Situated in the westernmost part of Antalya between green mountains and the blue Mediterranean Sea, Kaş bursts with natural beauty. Those who come to Kaş, which has a summer population of over 100,000, often engage in diving, paragliding and hiking on the Lycian road, or enjoy swimming in the turquoise sea and visiting ancient cities like Patara and Xanthos, the former capitals of the Lycian civilization.
Swimming enthusiasts visiting the world-famous Kaputaş Beach, renowned for its beautiful blue hues, also find peace visiting the cedar-covered plateaus of the district.
Kaş Mayor Halil Kocaer told Anadolu Agency (AA) that the port city of Kaş, the most important center of Lycia, has a coastline that stretches 60 kilometers (37 miles) in length.
Kocaer informed that in the 1600s the Lord of Teke observed Kaş and Meis from the top of the hill and said, "If Meis is the eye, then this place will be its kaş [eyebrow]."
According to the mayor, tourism began to pick up in the district of Kaş during the 1980s when it became a popular spot for hippies, a trend that brought a steady flow of tourists there from various European countries.
He also added that package tourism began in the district in the 1990s, pointing out that tourists come to the region from every corner of the world for diving, paragliding, hiking, climbing the plateaus as well as to enjoy the sea and sand. Highlighting that local tourists have shown the biggest interest in the district, Mayor Kocaer explained that Kaş, with its quiet and peaceful resting areas, has become a center for domestic tourism in recent years. "You can find the most beautiful coastal views here. No one bothers anyone and people can go swimming anywhere in the district. We welcome around 500,000 tourists on average, per year," Kocaer continued, informing that 70 percent of these tourists are Turkish and 30,000 of them have entered the port on yachts and boats, while Meis Island hosts about 35,000 tourists arriving and departing, as well.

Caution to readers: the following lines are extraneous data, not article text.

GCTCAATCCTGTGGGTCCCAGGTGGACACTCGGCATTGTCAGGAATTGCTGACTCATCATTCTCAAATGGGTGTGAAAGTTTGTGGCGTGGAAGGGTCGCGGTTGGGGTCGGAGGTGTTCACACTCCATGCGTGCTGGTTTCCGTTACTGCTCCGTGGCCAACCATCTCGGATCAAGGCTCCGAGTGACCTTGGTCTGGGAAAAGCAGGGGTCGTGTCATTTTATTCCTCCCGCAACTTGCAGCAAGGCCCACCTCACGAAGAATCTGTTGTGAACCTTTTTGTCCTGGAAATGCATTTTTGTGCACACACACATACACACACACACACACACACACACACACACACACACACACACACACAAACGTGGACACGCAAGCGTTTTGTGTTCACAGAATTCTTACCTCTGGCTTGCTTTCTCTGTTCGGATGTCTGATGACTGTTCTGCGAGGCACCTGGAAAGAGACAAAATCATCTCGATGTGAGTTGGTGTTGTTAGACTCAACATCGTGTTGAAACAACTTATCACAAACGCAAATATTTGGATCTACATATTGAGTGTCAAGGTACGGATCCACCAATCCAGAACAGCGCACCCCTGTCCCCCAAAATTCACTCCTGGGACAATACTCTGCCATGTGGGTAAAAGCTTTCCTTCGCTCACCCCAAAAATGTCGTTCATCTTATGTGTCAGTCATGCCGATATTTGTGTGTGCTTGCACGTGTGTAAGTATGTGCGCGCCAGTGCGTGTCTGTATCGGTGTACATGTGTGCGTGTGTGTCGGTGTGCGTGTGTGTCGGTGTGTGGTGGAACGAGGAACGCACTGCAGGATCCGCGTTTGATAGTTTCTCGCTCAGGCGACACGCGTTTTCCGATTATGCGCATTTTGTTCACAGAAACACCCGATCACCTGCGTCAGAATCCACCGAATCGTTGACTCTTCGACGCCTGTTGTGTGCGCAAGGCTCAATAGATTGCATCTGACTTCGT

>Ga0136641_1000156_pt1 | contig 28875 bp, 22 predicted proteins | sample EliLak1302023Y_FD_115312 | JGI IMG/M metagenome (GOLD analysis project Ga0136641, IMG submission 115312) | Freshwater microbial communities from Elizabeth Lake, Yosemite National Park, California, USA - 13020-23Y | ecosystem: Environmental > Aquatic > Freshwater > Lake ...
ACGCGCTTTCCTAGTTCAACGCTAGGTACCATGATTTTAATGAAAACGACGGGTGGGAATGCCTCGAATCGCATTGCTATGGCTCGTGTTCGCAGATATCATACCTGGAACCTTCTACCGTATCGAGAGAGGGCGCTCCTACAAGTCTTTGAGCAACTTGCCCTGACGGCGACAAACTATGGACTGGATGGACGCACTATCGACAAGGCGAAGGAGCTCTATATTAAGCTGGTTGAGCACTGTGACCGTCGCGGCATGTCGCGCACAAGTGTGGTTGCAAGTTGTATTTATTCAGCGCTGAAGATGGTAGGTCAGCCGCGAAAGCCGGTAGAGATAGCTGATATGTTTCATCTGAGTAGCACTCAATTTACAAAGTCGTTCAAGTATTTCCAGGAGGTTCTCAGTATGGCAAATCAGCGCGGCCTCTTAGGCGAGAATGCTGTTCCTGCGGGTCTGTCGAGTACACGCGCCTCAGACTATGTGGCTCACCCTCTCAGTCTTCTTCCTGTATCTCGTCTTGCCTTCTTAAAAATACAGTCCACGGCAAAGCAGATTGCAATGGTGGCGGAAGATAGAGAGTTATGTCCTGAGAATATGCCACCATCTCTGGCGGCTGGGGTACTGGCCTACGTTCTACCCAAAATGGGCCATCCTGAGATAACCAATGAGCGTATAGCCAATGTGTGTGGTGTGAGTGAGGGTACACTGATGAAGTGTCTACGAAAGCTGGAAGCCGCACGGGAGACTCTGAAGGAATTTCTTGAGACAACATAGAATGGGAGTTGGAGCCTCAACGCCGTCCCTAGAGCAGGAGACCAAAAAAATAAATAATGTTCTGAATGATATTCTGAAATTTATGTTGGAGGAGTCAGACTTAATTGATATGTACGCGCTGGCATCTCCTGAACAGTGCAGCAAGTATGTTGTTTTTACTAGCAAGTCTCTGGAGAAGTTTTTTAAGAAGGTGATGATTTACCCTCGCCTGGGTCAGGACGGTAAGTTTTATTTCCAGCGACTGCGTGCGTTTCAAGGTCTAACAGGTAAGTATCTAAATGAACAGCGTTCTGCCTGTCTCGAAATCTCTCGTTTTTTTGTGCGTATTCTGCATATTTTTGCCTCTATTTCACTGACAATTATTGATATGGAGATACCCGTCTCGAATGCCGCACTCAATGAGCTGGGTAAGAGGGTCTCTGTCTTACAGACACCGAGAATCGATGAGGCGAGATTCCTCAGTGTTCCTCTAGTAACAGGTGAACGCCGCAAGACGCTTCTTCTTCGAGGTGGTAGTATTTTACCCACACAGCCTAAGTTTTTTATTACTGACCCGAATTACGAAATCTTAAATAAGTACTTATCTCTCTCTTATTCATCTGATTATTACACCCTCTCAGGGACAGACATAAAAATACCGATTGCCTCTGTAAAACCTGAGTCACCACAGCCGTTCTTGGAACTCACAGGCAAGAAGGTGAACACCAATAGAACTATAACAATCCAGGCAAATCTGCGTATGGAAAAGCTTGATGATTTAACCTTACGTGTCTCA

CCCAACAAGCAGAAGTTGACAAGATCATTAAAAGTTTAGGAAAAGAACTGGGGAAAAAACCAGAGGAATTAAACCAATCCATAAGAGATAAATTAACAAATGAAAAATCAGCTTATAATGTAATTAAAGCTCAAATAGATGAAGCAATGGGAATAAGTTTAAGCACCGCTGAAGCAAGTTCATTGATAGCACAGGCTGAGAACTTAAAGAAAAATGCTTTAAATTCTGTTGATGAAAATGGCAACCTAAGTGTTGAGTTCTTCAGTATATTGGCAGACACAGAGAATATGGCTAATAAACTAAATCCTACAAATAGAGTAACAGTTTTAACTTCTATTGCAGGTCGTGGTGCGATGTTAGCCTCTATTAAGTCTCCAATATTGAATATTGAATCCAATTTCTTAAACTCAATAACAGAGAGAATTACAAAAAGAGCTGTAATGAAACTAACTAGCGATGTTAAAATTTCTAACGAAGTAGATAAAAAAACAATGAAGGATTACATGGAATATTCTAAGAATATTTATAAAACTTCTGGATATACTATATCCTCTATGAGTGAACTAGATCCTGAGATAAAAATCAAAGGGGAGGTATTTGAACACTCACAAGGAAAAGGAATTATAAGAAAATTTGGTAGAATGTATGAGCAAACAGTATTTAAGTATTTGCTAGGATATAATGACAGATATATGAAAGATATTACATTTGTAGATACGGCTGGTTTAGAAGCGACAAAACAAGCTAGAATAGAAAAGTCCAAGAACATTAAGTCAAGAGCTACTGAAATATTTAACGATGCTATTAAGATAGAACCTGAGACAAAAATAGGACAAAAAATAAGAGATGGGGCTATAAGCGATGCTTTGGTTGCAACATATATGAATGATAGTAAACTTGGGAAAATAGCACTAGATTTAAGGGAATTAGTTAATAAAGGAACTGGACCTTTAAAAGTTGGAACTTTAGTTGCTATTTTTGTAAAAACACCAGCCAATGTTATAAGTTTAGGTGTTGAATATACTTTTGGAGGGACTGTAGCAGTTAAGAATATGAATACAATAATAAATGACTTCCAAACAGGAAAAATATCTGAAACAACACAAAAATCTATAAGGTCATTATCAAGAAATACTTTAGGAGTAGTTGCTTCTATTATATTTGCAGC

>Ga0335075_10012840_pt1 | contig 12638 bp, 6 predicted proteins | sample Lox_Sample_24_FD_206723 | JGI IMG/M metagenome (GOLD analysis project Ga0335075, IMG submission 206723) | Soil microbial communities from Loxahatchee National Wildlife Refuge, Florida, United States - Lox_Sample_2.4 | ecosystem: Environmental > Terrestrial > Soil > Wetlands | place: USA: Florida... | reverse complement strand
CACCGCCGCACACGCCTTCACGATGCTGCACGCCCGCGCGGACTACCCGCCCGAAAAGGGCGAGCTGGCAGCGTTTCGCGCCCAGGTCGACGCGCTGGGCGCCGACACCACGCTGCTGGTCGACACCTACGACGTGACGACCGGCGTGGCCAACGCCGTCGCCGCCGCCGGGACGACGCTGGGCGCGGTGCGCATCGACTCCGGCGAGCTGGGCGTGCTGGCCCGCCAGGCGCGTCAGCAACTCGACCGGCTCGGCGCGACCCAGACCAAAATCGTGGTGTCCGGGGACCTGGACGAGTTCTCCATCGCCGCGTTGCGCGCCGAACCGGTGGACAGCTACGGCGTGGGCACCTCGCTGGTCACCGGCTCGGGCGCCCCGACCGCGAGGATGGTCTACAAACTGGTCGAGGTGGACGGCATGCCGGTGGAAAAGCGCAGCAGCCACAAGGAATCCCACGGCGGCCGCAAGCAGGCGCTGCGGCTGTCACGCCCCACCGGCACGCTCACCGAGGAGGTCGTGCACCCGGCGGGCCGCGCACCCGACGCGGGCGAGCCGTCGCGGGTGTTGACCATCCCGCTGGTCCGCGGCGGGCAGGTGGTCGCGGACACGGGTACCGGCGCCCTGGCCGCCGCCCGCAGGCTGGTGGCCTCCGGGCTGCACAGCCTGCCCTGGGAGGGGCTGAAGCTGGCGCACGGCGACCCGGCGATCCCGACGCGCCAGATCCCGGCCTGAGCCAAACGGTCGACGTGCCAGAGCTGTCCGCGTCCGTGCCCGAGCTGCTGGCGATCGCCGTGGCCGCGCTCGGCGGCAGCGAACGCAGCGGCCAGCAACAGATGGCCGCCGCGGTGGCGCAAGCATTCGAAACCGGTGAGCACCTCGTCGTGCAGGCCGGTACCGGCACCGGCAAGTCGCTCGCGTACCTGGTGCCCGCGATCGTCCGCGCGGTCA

Emphasizing that tourism in Kaş takes a different approach when compared to other touristic cities, Kocaer stressed that they want to continue with this tradition.
Kocaer pointed to the fact that there are mainly boutique hotels and guesthouses in the district rather than large resorts, indicating that families working in these businesses are in close contact with visitors and offer a homey environment and warm, sincere relationships. "This is what makes Kaş so different. Visitors have a nice time here in peace and safety. We want to continue to promote tourism in Kaş in this manner," Kocaer said, going on to explain that "We do not allow high-rise houses to be built. We are implementing new development plans in remote places outside of Kaş. We do not want to ruin the atmosphere of Kas. We dote upon the district," he added.
Suggesting that the diversity of tourism increases consumer demand in the district, Kocaer said Kaş tourism has held steady over the years.
Pointing to the region's unique geography as an attributing factor to the success, Kocaer said: "Not only our beaches but also the city's plateaus attract tourists. Namely, the Gömbe Plateau is quite attractive with its natural beauty and cedar trees. In the district, agriculture also comes to the fore and we have 40,000 acres of greenhouses."
Discussing tourists' appreciation for the 18-kilometer-long Patara Beach and the world-famous Kaputaş Beach with its turquoise waters, Kaş Mayor Kocaer said this beach has been in the news lately amid accusations that recent road construction is destroying the area's natural beauty. "We are trying to make Kaputaş more beautiful. The Mediterranean dual highway will pass near the area via a 600-meter-high [1,970-foot-high] bridge. This development has nothing to do with Kupataş and the beach will not be affected," Kocaer concluded.